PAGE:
By Jeanine Mikek, MSN, RN, CEN, RNC-NIC
Maternal Child Health Educator, IU Arnett Hospital, Lafayette, IN
SYNOPSIS: In this cross-sectional descriptive study, women using the Ovia pregnancy app expressed receiving adequately safe maternal care during the COVID-19 pandemic, but voiced concerns related to obtaining infant supplies and prenatal education.
SOURCE: Burgess A, Breman RB, Bradley D, et al. Pregnant women’s reports of the impact of COVID-19 on pregnancy, prenatal care, and infant feeding plans. MCN Am J Matern Child Nurs 2021;46:21-29.
When severe acute respiratory syndrome coronavirus 2 (SARS-CoV-2) first hit the United States in early 2020, many healthcare facilities adapted their current practices to adhere to recommended infection prevention measures. Some offices and clinics opted to complete virtual visits with patients, and many hospitals restricted the number of visitors allowed. Coronavirus disease 2019 (COVID-19) has led to financial, economic, and health insecurities for many among the general population, including pregnant women and those with small infants at home. Burgess et al aimed to decipher how COVID-19 has changed prenatal maternity practices, infant feeding plans, and other aspects of care for pregnant or postpartum women. Through the use of an app-based survey that was open for one week in May 2020, women were able to score their perceptions of care and write anecdotal comments related to their concerns and experiences.
The majority of participants identified themselves as white (82.9%), married (80.9%), primiparous (62%), actively seeing an OB/GYN for care (81.3%), and more than 24 weeks of gestation (53.9%). Nearly three-fourths of participants stated their chosen birth facility was only allowing one support person during labor and delivery, which 17% found too restrictive. Fifty percent of the women reported interest in childbirth education classes, but 75% of those participants stated classes were canceled while only 54% reported being given an option to attend virtually. An overwhelming majority of the women who originally planned to attend classes (93.2%) reported they would have preferred face-to-face classes.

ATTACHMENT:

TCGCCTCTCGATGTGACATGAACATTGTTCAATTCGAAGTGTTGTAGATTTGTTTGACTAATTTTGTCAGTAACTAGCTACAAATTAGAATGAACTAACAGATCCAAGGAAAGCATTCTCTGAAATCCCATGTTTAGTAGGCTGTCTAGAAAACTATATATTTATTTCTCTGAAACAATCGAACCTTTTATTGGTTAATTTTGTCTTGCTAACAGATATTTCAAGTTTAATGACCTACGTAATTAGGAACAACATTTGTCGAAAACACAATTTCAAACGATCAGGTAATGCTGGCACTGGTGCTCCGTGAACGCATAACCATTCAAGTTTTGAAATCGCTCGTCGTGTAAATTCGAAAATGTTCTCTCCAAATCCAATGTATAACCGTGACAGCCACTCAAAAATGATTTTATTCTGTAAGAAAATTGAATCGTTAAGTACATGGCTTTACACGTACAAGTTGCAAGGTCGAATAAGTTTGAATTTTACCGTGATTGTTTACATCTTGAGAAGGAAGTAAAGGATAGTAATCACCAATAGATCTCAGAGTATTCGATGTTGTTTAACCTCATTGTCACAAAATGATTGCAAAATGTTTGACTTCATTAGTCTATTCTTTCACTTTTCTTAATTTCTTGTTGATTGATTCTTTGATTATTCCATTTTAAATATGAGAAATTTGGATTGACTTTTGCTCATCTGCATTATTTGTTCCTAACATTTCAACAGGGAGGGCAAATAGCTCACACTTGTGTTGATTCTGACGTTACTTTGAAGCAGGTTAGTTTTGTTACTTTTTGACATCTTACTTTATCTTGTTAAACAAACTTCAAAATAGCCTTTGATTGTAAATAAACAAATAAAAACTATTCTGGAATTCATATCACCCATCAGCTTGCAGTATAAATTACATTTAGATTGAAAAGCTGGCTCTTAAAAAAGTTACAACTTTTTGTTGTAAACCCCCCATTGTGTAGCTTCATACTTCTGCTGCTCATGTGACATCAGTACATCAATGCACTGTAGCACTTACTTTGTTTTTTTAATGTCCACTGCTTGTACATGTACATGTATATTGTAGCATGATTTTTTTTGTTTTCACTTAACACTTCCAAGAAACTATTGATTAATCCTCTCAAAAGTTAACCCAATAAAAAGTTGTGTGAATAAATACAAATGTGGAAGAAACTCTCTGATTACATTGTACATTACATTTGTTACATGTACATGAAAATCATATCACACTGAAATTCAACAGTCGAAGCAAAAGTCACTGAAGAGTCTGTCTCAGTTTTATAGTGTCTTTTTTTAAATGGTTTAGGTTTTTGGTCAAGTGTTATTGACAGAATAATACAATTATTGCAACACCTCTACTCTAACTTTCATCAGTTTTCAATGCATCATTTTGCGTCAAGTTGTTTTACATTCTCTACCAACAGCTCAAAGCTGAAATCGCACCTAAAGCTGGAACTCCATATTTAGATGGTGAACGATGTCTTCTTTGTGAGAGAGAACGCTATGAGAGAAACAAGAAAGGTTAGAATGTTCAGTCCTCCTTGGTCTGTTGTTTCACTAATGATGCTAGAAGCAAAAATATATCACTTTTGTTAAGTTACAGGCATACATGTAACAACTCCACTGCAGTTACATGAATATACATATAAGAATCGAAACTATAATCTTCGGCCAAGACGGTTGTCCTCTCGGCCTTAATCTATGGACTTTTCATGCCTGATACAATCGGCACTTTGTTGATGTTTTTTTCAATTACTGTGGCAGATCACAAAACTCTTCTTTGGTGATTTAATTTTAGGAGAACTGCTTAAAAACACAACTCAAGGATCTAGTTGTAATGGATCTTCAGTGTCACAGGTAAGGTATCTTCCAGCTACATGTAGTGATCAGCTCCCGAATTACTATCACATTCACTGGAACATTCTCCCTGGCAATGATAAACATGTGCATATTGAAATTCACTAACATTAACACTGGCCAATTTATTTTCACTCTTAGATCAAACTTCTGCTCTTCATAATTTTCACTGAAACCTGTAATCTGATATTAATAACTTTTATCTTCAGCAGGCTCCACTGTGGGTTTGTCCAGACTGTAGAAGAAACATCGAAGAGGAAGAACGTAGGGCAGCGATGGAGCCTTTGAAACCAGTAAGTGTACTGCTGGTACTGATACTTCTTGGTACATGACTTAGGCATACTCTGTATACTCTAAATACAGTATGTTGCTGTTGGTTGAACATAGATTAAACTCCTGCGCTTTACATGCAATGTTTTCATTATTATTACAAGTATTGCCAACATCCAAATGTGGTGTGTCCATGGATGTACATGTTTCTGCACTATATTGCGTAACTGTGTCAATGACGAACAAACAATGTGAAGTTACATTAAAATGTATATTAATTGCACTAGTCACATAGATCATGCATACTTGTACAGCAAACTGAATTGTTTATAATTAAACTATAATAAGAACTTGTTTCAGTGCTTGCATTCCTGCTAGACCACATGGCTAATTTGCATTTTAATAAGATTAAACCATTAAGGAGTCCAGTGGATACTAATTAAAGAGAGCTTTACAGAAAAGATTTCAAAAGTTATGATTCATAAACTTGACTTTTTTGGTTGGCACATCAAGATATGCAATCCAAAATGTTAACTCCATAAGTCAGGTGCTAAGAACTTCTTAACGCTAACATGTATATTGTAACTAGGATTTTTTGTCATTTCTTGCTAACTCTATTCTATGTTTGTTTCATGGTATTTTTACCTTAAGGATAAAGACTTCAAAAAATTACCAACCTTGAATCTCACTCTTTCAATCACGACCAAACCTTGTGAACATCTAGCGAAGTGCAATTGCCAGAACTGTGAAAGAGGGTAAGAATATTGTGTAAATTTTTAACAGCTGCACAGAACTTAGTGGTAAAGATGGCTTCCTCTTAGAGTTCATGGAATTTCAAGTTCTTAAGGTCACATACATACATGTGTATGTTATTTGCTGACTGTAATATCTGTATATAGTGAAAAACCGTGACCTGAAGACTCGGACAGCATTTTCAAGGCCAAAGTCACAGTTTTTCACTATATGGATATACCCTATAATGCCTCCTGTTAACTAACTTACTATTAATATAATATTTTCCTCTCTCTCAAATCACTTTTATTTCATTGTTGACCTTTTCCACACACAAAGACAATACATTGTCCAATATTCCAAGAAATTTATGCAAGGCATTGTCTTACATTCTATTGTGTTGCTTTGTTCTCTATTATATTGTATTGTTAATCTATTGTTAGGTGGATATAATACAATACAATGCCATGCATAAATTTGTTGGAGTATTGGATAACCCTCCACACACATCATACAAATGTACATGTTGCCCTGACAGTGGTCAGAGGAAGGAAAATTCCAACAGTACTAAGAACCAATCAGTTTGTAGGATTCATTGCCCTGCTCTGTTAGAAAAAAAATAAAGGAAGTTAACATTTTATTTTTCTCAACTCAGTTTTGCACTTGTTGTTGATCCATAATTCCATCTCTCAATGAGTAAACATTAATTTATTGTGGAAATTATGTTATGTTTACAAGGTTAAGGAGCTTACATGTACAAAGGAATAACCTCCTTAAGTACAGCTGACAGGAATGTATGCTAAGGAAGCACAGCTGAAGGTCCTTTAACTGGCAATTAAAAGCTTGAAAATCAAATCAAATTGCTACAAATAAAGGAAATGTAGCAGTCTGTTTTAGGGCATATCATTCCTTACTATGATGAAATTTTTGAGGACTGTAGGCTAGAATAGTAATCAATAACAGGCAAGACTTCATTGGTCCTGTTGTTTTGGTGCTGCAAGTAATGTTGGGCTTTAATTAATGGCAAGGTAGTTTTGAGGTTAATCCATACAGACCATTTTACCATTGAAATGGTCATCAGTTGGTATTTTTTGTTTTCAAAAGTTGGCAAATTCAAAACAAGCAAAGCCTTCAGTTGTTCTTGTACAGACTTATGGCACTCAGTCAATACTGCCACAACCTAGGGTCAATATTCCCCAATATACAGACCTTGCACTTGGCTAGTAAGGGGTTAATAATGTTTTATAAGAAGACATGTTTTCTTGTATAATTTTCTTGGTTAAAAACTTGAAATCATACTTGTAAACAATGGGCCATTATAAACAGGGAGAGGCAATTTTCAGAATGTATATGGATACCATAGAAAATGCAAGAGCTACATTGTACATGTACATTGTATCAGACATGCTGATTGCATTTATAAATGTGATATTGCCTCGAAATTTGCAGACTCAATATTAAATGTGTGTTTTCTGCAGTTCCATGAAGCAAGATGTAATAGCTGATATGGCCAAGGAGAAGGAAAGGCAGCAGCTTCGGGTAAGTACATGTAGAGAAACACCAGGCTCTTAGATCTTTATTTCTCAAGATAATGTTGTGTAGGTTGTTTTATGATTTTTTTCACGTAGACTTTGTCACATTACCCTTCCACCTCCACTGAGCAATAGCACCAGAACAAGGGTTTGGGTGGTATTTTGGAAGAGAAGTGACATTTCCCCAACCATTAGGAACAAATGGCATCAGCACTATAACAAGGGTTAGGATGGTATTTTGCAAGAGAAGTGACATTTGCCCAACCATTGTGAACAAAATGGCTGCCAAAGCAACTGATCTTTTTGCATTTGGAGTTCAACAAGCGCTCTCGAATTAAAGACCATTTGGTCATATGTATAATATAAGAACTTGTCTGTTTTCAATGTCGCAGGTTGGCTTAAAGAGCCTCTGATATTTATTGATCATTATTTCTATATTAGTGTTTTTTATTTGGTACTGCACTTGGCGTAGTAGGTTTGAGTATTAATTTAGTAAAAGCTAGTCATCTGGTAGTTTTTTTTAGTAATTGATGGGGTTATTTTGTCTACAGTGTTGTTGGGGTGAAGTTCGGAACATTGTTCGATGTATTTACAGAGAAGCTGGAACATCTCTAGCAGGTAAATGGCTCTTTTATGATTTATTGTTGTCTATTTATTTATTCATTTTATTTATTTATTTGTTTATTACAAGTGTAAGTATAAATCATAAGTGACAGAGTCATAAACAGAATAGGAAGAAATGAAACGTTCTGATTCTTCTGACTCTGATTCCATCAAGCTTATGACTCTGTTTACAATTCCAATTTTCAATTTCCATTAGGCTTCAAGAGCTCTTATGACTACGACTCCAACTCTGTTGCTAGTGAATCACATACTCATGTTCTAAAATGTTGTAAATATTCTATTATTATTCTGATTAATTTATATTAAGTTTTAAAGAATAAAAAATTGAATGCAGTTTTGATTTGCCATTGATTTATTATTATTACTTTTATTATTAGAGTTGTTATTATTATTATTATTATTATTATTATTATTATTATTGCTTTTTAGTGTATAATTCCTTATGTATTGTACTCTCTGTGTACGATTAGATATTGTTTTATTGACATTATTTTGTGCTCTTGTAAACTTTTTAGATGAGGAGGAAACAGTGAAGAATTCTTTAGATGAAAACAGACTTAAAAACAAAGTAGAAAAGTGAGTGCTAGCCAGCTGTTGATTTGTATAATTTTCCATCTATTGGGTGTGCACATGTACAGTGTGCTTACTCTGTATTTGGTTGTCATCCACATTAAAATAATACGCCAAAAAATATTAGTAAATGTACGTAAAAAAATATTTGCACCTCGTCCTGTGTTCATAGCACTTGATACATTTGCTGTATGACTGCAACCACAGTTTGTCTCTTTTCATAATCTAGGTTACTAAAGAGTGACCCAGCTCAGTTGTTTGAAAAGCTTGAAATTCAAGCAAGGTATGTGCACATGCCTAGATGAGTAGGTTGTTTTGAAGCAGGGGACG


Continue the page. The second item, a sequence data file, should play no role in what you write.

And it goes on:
COVID-19 also hindered the perception and emotional aspect of the provider visit. Although more than 60% of the women reported being satisfied with their virtual prenatal visits, many commented that the care seemed inadequate, impersonal, or unsafe. Difficulties in obtaining appointments or missing out on important checks, such as fetal heartbeat or maternal blood pressure, were voiced. Interestingly, six of the women said their infant feeding plan changed because of COVID-19, with five of those participants switching from formula to breast milk. Four of those women reported they thought that breast milk would better protect their baby from infection. From a financial aspect, a large number of canceled baby showers and a seemingly low supply of essential items (such as diapers and wipes) also concerned the women.
A major limitation to this qualitative study is the small number of women who responded. Although more than 90,000 application users received the link to the survey, only 442 (4%) opened the link and 258 completed the survey (58% of those who opened the survey and 0.2% of eligible participants). Despite the pertinent comments made by the participants, generalization of the results is questionable because of the small sample size. In addition, there are numerous applications and sites that pregnant women use. The survey used for the Ovia app is a good start to review perceptions and experiences, but the results may have varied across other platforms and with a larger participant response. This also would expand the characteristics of study participants, which may factor in socioeconomic difficulties in obtaining care.
Despite the limitation of the study, it is clear that COVID-19 has not only affected healthcare from the provider viewpoint, but from the patient perspective as well. Virtual visits often are applied to reduce the amount of people and foot traffic in an enclosed building, but the impersonal feel may hinder a pregnant woman from feeling comfortable, asking questions, or being reassured that she and the fetus are healthy. In-office visits may be postponed or canceled if the woman is having any COVID-19-associated symptoms, and telehealth may not be an option for those with limited technology access.1 Prenatal and antenatal education classes can be a remarkable benefit to women and their partners as they prepare for their newborn, and that education should not cease. Although the virtual platform is not ideal in this setting, the education still should be available and shared regardless of the obstacles that COVID-19 has created. Interactions and visits should be used to assess the physical, as well as the emotional, well-being of the mother during this time of uncertainty.
- Fryer K, Delgado A, Foti T, et al. Implementation of obstetric telehealth during COVID-19 and beyond. Matern Child Health J 2020;24:1104-1110.